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Gracefully catching the session timeout

Allen Williams
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Joined: Sep 04, 2006
Posts: 136
Is there any way to catch a session timeout and do something graceful, like restore the login page or something? When a session in my web app times out, all sorts of attributes (well, a few anyway) are no longer there, although looking at the browser, the page still looks fine. So, you click on something, and the exceptions start flying.

Can this be caught? I've already checked out the Listener stuff, but it appears that when the sessionDestroyed method is called, the session is already dead. Besides, you can't "push" stuff, anyway; yet, there are a lot of sites out there that seem to have figured this out and handle this gracefully.

TIA.


-------<br />Thanks & regards,<br />anw
Bear Bibeault
Author and ninkuma
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Joined: Jan 10, 2002
Posts: 60077
    
  65

I'm not sure what exactly you are after.

It's a simple matter to write a servlet filter that detects when an authentication token is missing from the session and to redirect or foward to a login page.

Or are you trying to retain state across the session timout?


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Bear Bibeault
Author and ninkuma
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  65

If it's the latter you are seeking, this topic describes a technique I've used to make a timout as unobtrusive to the user as possible.

Though it started as an Ajax question, the technique is broadly applicable.
Bear Bibeault
Author and ninkuma
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  65

And...

Originally posted by Allen Williams:
I've already checked out the Listener stuff, but it appears that when the sessionDestroyed method is called, the session is already dead.


In Servlets 2.4, the listener method is invoked just prior to session destruction.
Allen Williams
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Joined: Sep 04, 2006
Posts: 136
Thank you, Bear.

I'm not necessarily interested in saving state across the timeout, although that thought is intriguing, and I'll check out the link you posted.

Just trying to detect the fact the user clicked on something and the session and all the attributes it held was no longer there. In order to do this, are you saying I should send back something like a cookie (the "authentication token") with a timeout approximately what the session timeout is, and then check that at each click?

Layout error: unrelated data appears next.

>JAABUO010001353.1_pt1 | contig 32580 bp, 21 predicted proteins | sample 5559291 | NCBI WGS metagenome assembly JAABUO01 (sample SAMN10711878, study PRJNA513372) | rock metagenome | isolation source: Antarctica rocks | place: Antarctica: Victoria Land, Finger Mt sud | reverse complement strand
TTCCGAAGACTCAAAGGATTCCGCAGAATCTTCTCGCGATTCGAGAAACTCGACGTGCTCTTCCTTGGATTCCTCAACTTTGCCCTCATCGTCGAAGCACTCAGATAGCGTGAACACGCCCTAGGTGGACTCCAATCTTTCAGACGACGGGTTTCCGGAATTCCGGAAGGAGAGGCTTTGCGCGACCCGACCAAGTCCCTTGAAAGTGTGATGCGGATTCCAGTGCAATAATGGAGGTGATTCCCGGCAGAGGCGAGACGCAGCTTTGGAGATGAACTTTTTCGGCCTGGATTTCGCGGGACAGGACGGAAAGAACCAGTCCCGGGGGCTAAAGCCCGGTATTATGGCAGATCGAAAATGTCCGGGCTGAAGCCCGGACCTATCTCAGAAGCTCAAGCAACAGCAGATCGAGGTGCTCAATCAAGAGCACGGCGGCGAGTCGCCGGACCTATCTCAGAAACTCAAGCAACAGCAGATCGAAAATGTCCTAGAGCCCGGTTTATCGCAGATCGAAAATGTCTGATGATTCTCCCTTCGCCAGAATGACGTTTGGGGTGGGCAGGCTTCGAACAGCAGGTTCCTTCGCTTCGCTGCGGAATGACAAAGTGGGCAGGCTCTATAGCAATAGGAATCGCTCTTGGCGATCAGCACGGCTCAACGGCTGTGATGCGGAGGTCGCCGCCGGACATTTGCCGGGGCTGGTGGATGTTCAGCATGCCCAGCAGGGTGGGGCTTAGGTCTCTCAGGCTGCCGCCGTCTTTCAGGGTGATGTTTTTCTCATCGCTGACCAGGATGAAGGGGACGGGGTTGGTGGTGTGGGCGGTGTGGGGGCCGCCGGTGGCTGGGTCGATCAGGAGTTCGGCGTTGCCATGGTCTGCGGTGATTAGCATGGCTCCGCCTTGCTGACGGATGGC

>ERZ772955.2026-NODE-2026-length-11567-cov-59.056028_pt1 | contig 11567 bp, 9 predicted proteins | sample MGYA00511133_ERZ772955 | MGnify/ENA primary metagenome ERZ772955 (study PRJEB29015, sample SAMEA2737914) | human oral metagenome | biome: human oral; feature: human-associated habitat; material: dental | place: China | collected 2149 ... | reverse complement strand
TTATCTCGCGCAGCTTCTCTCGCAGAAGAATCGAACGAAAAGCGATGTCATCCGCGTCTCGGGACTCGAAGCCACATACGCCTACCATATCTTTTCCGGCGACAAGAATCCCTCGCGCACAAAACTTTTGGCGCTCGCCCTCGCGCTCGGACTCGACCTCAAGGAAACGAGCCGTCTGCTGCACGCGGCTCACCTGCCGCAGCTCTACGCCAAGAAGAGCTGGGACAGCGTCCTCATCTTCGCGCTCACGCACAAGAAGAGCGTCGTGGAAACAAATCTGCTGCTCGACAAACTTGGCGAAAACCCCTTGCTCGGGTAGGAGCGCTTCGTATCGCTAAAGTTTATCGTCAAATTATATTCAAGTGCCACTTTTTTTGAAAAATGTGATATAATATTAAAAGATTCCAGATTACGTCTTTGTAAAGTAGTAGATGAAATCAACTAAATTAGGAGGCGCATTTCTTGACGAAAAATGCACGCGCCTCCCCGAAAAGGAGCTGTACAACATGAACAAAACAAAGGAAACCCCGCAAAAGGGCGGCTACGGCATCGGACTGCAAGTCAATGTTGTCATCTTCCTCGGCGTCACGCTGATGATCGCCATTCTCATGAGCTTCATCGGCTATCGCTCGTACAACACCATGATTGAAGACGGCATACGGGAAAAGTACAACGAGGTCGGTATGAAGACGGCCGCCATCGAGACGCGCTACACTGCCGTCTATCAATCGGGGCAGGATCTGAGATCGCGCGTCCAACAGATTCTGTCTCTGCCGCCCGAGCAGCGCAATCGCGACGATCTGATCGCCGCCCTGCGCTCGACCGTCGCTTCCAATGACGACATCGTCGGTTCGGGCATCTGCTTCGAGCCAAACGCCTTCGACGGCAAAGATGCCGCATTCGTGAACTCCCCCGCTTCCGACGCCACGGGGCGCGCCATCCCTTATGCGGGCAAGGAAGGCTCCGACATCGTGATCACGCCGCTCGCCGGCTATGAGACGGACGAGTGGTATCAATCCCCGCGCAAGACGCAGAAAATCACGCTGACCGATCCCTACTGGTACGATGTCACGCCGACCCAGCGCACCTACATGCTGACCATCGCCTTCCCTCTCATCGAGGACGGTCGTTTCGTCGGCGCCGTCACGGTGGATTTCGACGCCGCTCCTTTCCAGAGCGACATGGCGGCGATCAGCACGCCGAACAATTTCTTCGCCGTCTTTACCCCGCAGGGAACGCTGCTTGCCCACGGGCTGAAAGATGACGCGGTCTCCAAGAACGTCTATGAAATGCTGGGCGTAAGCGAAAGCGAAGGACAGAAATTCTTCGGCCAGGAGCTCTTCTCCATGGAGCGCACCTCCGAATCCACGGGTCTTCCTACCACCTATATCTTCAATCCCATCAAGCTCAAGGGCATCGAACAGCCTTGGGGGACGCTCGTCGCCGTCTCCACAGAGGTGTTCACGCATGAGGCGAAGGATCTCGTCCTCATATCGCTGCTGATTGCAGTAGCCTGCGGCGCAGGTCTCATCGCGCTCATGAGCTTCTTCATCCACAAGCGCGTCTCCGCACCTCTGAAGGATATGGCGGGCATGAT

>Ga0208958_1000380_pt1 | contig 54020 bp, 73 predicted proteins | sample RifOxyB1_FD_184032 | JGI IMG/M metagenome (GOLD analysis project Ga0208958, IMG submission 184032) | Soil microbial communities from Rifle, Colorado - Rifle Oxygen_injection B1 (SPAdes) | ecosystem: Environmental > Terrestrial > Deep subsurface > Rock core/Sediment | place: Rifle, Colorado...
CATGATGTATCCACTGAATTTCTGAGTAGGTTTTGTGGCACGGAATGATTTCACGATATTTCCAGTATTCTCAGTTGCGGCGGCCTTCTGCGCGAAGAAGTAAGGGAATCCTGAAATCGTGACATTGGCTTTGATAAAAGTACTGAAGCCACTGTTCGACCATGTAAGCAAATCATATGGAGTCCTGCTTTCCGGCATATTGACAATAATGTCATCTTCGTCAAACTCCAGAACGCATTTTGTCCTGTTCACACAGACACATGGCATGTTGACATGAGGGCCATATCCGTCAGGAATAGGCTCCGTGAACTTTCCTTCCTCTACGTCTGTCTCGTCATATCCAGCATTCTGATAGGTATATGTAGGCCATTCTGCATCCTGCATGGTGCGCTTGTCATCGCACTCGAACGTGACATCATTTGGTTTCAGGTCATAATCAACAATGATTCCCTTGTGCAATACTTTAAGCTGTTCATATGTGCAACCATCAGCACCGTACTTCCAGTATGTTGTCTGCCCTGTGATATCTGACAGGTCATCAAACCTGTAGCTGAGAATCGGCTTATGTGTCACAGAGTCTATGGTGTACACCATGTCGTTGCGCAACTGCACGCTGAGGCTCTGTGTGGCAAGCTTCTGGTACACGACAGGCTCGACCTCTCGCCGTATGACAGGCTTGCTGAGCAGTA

I thought about that approach specifically, with a cookie that had a 30 min timeout, but was thinking I'd have to make sure in every web page associated with a session make sure the cookie was checked. Is this what you mean?

Thanks yet again!
Allen
Allen Williams
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Joined: Sep 04, 2006
Posts: 136
Also, based on your last comment, does that mean the sessionDestroyed() can have a dispatcher in it that can send the browser to a login or timeout notice page?

TIA
Bear Bibeault
Author and ninkuma
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Joined: Jan 10, 2002
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  65

Originally posted by Allen Williams:
Just trying to detect the fact the user clicked on something and the session and all the attributes it held was no longer there.


That's easy. When the user logs in, you set an "authentication token" or other element on the session that indicates "user is logged in". Then put a servlet filter in place that is invoked on each request in the app with the exception of the login page and any other pages that you want to be exempt from authentication.

When the filter detects that the token is present, it let's the request go along its merry way. if not, it redirects or forwards to the login page.
[ October 01, 2006: Message edited by: Bear Bibeault ]
Bear Bibeault
Author and ninkuma
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Joined: Jan 10, 2002
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  65

Originally posted by Allen Williams:
Also, based on your last comment, does that mean the sessionDestroyed() can have a dispatcher in it that can send the browser to a login or timeout notice page?


No. Listeners are invoked in an asynchronous manner outside the bounds of a request/response cycle.
Allen Williams
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Joined: Sep 04, 2006
Posts: 136
Excellent! I haven't come across filters, yet, but it looks like it's time to learn some more! Just based on what you said, that obviates the need to have a "checker" on each and every page.

Thanks a bunch.
Bear Bibeault
Author and ninkuma
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Joined: Jan 10, 2002
Posts: 60077
    
  65

Originally posted by Allen Williams:
that obviates the need to have a "checker" on each and every page.


Exactly! You are wise to realize that that's not the way to go.
 
It is sorta covered in the JavaRanch Style Guide.
 
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